by Dick Avery
The Ruta del Vino (wine route) is a 15 mile stretch of two lane blacktop running northeast out of the little town of El Sauzal, a handful of miles north of Ensenada on the west coast of the northern Baja.
Any resemblance to urban living disappears fast. A herd of goats may amble across your path, or maybe a farmer with a cart filled with firewood may slow you down. Cows amble along on the side of the road looking for lunch. But slowing down will work to your benefit, because shortly after leaving El Sauzal behind you are in the Valle de Guadalupe, where 90% of the wine made in Mexico is produced.
Fifteen years ago, there were only about 15 wineries operating in the Valle; now the number is close to 40. They range from the big gun, L.A.Cetto, clocking in at just under a million cases annually of maybe 15 different varietals, to the small, artesanal operation producing a handful of cases of maybe only one varietal, most of which is consumed locally.
In this issue of focusing on the world of Vino Mexicano, we’ll zero in on a medium-sized operation, Adobe Guadalupe, and the big boy on the block, Cetto. One produces primarily vino tinto, the other a wide variety of offerings. We’ll examine others in future articles, so stay tuned!
Now, pause, take a deep breath . . . think high end juice. Think in the realm of Stag’s Leap, Opus One, Caymus, and others who make powerhouse reds.
Don Miller, a very successful Orange County, California banker, and his Dutch linguist wife, Tru, fulfilled a dream originating from a tragedy. Tru’s son, Arlo, had been fascinated all his life with all aspects of Mexican culture. Unfortunately, Arlo died in an auto accident. Shortly after the accident, Tru, felt she had received a spiritual sign while on a trip to Paris visiting Notre Dame. Just inside the door, she saw a Mexican chair with a serape draped over it. It seemed so out of place, the image stayed with her. On a subsequent visit to Paris to lay Arlo’s ashes, she returned to Notre Dame and found that not only the chair and serape were still there, but a whole altar display dedicated to Our Lady of Guadalupe. These “proofs of Grace” came together when she and Don were looking up the origins of Mexican wines from the Valle. They ventured into the Valle and the site that would eventually become their winery. The dedication date on the deed of the property was the same date as Arlo’s death.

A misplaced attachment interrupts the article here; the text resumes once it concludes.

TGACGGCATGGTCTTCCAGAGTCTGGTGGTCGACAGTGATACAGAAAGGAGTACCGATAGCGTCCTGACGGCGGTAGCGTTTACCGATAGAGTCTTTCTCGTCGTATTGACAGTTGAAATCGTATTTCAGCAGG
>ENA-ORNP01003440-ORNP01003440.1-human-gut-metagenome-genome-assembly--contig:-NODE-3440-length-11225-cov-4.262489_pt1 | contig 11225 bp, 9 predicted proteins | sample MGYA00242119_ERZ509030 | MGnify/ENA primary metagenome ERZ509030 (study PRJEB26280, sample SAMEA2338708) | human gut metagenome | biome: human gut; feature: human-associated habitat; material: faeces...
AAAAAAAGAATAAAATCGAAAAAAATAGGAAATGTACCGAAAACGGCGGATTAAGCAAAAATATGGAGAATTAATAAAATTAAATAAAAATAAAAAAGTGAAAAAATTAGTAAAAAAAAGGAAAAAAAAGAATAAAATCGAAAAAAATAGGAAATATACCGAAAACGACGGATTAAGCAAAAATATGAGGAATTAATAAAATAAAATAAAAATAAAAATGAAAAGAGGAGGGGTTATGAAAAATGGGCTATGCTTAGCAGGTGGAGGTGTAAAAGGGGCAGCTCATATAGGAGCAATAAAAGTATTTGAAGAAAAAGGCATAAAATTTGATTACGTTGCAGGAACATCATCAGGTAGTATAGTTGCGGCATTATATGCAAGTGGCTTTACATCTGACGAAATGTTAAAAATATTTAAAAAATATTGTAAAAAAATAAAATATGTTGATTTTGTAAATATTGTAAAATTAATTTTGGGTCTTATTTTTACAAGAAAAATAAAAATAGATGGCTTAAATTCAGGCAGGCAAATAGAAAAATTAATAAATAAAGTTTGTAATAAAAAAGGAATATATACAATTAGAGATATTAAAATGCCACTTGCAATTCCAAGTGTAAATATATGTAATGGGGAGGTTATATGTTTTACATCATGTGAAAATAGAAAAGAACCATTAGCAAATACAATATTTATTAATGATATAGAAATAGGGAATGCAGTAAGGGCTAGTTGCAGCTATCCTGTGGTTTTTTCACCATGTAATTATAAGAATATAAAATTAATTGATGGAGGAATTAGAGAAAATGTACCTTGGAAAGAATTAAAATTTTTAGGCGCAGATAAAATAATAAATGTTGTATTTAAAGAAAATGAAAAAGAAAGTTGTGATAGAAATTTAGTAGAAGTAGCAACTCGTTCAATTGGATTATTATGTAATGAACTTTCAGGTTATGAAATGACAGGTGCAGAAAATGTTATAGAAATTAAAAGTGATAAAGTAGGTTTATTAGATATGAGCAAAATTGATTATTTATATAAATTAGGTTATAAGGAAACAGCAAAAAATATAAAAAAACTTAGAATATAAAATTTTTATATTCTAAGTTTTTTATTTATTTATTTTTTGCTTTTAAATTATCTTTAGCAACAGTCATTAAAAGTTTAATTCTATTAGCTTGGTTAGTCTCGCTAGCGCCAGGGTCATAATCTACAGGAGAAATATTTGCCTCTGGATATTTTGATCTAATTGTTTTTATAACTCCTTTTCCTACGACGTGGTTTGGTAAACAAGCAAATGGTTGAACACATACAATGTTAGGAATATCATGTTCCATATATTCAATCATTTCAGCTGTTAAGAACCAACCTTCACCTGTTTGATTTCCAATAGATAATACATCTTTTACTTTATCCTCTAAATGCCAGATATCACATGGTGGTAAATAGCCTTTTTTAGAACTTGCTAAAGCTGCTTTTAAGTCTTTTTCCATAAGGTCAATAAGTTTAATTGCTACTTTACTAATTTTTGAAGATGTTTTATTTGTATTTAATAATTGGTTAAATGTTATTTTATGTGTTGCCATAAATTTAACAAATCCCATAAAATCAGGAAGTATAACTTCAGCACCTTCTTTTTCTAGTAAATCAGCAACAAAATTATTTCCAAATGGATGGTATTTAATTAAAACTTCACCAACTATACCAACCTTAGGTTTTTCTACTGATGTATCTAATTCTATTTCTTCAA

That was 10 years ago. Today it’s easy to feel the sense of spirituality and serenity at Adobe Guadalupe Winery and bed and breakfast. Low lying adobe buildings blend into the landscape. The theme of the winery is, appropriately, angels. Angels are everywhere. All the rooms in the B and B are named after angels. An old water tank that came with the property has sprouted wings and presides over 50 acres of vineyards planted to some ten different red varietals, from which Don produces 6,000 cases annually of four blends of Rhone style reds. All, appropriately, are named for archangels. Don and Tru preside over this special place with warmth and enthusiasm. Don gave us a private tasting of all four of his “angels” (followed by the ever-present gaggle of weimaraners). All of the wines were teeth staining, high-extract, silky-smooth, intense, Rhone style lip-smackers!
Don Angelo Cetto had no idea what lay ahead for him when, in the early 1920s, he left his native Italy and stepped off the boat in Veracruz. Drifting north, taking laboring jobs where he could find them, he settled in Tijuana. Somehow, he obtained a wine dealership, setting up what was to become the largest winemaking operation in the country.
His store, “Santa Fe”, sold all sorts of wines and liquors, plus a special item. In his back room, Angelo produced his own blend of wines from grapes from local vintners. Sales of “the back room” blend were good, so good, in fact that he began to bottle his own juice under the “Cetto” label.
Angelo’s second son, Luis Agustin, inherited his father’s passion for the tradition of winemaking and began aggressively expanding distribution of Cetto wines, which now had grown into several styles and blends. More vineyard lands were brought into the fold, and by the early 90s, in the Valle de Guadalupe alone, over 2,400 acres of vineyards were producing quality wines.
Luis brought the famed oenologist Camillo Magoni on board in the mid 60s. Camillo immediately installed state-of-the-art technology and stainless steel fermentation equipment, a revolutionary improvement at that time. Camillo and Luis insisted that all managers and workers learn and employ the latest technologies in the production process. By the mid 70s, the revitalized winery was named L. A. Cetto.
Today, a third generation in the form of Luis’s son, Luis Alberto, continues the tradition. Twenty years after joining the firm, Luis Alberto has one goal: to grow as fast as possible and to occupy every market in the world. Currently, Cetto is in over 25 countries, and has won over 95 international prizes and medals.
The largest and probably the most powerful Mexican winery is set to face the future.
Dick Avery is a free lance writer and head sipper at VinoClubSMA, a wine club featuring boutique Mexican wines through free tastings. His website is www.vinoclubsma.com. He can be reached at firstname.lastname@example.org